CIS Mailbag: Week 1

CIS Mailbag: Week 1

Canes Legacy
WEEK ONE MAILBAG, featuring questions about the LBs and safeties in Manny’s system, our favorite Cane, the Industrial Revolution, breakout players, and Debbie Deb.

Grover (CanesInsight): Will John Campbell be any good at LT?

Campbell will be noticeably better than what we saw at LT in 2019. Campbell is a 3rd year guy which means he’s mature both physically and mentally compared to 18 year old Zion Nelson. Factor in the scheme change and his play getting better as last year went on, and Campbell will hopefully be ready to make the next step. Justice is doing work as the OL coach and Campbell is just starting to tap into his potential. How quickly he develops is yet to be seen, but I am optimistic about him and the rest of the OL.

BeatThoseBookies (Twitter): Is Canes at -14 as easy money as it appears?

I really want to say yes and be 100% confident. There are quite a few unknowns with this squad and opening night during a pandemic dominated offseason against a well coached G5 school may lead to a slow start. However, after watching UAB last Thursday and not being as impressed as I thought I would be, I’m taking the Canes -14 but not betting the mortgage on it. I don't see UAB being able to score much and our shiny new offense will score enough points to win comfortably.

Roddy W from Birmingham (mail): With UAB’s long history of elite receiver play, how do the Canes corners stack up?

The corners for Miami have a lot of potential, but are absolutely one of the position groups that fans will be most closely watching on Thursday night. UAB does have a couple good players at wideout, but if Blades and Ivey have progressed as much as many expect them to have over this offseason, we’ll be ok. If there are issues, I wonder if the staff will be quick to get Williams and Couch out there, or if they’ll trust the now veteran corners to work it out themselves.

STEVE KIM (@SteveKimESPN): How different is Miami football history changed if Butch doesnt go to Cleveland after the 2000 season?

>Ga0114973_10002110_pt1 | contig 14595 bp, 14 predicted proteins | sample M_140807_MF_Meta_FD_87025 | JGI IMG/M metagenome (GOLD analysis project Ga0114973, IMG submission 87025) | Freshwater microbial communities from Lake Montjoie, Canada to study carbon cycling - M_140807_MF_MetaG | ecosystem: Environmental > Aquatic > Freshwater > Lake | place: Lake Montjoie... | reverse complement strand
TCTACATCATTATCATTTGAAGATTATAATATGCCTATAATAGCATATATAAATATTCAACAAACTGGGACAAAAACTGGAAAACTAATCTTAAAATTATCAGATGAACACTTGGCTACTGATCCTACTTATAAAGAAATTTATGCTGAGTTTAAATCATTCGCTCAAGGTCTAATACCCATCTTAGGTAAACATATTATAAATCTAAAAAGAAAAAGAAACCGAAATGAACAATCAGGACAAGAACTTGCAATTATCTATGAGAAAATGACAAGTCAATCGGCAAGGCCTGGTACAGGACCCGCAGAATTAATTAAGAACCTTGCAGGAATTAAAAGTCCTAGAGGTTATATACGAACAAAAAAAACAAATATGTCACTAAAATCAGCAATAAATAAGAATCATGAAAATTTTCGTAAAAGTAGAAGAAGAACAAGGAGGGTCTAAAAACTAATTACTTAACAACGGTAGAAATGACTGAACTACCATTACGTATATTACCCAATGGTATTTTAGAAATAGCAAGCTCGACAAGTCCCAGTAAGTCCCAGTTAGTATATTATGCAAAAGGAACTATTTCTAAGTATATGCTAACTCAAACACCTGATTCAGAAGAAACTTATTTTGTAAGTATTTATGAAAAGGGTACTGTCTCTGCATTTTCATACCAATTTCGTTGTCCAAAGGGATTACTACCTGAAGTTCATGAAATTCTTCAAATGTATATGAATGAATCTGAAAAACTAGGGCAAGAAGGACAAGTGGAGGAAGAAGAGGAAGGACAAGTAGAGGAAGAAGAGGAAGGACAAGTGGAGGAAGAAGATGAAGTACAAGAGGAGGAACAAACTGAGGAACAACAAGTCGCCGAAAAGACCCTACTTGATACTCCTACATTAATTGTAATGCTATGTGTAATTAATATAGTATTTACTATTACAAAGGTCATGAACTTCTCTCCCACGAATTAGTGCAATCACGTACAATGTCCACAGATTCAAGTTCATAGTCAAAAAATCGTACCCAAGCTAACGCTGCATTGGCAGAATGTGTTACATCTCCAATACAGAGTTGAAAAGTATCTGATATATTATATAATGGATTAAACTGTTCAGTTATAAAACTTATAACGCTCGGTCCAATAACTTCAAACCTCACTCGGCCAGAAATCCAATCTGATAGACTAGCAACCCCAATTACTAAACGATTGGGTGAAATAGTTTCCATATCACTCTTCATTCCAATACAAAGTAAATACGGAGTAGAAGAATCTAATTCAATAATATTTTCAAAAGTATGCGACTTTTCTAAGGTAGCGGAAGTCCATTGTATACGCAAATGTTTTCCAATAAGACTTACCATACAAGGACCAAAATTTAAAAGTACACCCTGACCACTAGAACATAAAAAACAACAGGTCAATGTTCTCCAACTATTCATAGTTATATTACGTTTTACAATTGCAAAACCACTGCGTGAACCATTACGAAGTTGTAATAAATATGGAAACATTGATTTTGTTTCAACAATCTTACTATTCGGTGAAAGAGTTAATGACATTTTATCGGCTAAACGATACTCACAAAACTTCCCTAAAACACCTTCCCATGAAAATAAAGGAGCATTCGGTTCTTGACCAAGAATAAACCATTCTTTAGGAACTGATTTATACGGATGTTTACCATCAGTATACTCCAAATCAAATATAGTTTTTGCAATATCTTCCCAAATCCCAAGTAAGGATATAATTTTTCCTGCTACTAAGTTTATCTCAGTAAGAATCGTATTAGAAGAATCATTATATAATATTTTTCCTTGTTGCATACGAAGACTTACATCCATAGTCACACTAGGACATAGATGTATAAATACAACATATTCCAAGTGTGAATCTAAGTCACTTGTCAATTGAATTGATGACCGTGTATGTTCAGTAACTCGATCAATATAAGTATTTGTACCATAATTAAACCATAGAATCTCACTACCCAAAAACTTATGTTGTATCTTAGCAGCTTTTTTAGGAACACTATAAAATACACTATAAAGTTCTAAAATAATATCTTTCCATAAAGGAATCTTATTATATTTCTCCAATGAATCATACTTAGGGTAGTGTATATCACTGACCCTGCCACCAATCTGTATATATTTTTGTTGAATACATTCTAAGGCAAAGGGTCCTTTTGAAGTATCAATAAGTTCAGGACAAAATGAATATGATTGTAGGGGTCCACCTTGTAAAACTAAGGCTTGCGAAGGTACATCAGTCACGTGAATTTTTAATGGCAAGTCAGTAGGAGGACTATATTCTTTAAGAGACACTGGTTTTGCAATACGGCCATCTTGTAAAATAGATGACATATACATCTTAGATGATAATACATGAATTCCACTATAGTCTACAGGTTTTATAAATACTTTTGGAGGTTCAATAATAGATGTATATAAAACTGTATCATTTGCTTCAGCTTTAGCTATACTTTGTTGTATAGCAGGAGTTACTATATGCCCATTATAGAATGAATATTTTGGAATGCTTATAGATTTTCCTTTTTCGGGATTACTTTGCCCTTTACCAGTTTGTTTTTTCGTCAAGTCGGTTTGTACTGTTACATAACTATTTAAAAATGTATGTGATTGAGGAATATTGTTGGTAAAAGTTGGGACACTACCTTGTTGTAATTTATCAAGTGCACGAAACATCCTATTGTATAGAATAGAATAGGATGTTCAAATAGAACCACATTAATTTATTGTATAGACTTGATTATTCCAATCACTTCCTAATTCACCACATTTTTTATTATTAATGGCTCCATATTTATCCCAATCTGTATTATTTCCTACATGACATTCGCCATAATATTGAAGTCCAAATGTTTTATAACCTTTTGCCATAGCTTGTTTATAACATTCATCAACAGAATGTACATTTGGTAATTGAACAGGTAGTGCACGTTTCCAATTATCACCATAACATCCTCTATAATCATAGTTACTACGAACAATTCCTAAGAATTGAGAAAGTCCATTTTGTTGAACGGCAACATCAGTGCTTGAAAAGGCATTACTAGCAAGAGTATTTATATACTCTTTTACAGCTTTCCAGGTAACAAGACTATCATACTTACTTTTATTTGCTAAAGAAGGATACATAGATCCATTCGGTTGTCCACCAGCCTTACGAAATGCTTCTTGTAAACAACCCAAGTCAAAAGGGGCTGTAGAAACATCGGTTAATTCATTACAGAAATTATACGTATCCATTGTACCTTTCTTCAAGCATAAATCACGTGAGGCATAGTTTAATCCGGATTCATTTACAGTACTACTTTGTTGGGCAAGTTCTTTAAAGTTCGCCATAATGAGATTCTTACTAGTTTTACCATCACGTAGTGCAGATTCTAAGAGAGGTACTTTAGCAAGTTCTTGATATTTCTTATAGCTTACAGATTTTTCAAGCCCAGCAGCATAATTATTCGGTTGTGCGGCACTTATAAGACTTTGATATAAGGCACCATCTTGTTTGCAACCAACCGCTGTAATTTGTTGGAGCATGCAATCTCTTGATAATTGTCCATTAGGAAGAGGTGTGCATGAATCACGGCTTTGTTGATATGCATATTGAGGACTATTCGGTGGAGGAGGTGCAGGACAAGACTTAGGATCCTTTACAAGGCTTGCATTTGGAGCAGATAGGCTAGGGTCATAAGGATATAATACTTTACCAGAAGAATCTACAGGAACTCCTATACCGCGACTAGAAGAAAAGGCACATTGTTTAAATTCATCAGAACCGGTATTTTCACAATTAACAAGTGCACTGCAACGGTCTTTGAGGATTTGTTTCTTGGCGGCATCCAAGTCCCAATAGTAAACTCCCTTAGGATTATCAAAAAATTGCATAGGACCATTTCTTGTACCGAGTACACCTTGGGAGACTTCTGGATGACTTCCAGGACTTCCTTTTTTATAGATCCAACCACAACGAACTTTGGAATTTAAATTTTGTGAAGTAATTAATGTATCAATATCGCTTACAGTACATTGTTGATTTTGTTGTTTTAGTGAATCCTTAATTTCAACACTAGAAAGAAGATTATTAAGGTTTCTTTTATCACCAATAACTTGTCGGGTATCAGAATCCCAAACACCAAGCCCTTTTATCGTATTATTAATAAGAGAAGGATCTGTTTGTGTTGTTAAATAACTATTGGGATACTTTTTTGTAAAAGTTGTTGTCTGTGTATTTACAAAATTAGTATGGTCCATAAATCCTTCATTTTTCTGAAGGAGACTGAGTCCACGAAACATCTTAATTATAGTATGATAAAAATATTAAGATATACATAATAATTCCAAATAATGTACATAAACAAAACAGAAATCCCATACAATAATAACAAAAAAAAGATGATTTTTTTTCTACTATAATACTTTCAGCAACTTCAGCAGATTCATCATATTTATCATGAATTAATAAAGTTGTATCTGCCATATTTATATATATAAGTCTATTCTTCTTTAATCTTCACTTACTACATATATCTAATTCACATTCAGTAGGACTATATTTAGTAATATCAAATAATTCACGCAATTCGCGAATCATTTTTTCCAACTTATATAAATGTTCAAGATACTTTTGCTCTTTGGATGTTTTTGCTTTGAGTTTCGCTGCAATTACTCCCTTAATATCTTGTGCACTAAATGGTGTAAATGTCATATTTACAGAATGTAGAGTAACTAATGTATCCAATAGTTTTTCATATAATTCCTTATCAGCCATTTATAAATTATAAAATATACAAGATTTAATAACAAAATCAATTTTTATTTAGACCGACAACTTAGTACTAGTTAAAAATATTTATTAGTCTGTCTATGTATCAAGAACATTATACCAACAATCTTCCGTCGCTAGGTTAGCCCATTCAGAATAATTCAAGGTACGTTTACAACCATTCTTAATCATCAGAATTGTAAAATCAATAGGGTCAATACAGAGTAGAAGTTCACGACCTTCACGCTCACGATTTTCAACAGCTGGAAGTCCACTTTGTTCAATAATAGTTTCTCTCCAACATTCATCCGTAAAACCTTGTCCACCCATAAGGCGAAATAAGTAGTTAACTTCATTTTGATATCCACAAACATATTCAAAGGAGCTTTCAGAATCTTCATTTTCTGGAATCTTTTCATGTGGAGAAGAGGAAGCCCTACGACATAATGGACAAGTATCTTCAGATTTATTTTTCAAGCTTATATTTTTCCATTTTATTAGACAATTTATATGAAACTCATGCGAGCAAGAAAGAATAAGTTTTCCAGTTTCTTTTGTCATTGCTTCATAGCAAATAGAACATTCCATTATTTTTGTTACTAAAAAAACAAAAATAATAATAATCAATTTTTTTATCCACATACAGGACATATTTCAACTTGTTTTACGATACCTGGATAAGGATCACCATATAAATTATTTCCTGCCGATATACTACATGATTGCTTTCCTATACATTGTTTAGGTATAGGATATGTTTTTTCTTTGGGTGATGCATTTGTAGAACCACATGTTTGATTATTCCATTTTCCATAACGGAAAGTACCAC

Dynasty, titles in 01 and 02 easily with more down the line. What made Butch great was his ability to identify talent. The way recruiting evolved with the internet may have negated some of that in the later 2000s but Butch would have assembled such a talented roster year in and year out, racking up wins, he would be considered a King (no pun intended) in Miami and the momentum would have carried into the 2010s. The big question with Butch would have been if he would continue to adapt in his identification of talent and the schemes implemented to best use that talent. The way people talk about Saban is what Butch potentially left by going to Cleveland, in my opinion.

Grover (CanesInsight): Who is your darkhorse for breakout player of the year on offense and defense and why?

On offense (and it seems like everyone is getting hyped up at this point), I’m going to go with Dee Wiggins. Harley and Pope are stealing the headlines but Wiggins was our playmaker at WR last year and his ability to get deep should allow him to thrive in Lashlee’s offense. On defense, my pick is Jordan Miller which you can read about on the CIS Roundtable (shameless plug). Miller flashed in the limited amount of snaps he received last year and has the strength and athleticism to be a playmaker at DT. I wouldn't be surprised to see his snaps increase throughout the year and threaten to take a starting spot from Ford or Nesta.

Melanoma Fighter (Twitter): Who is your favorite Cane and how /what made you a Cane fan? Mine was Irvin and Miami/Nebraska OB for title 1.

There have been a ton of Hurricanes that I’ve loved watching over the years, but no player will ever be like Sean Taylor. He’s so far and away my favorite player that I’ve had a framed picture of him in my son’s room since before he was born and nearly convinced my wife to name my daughter “Taylor.”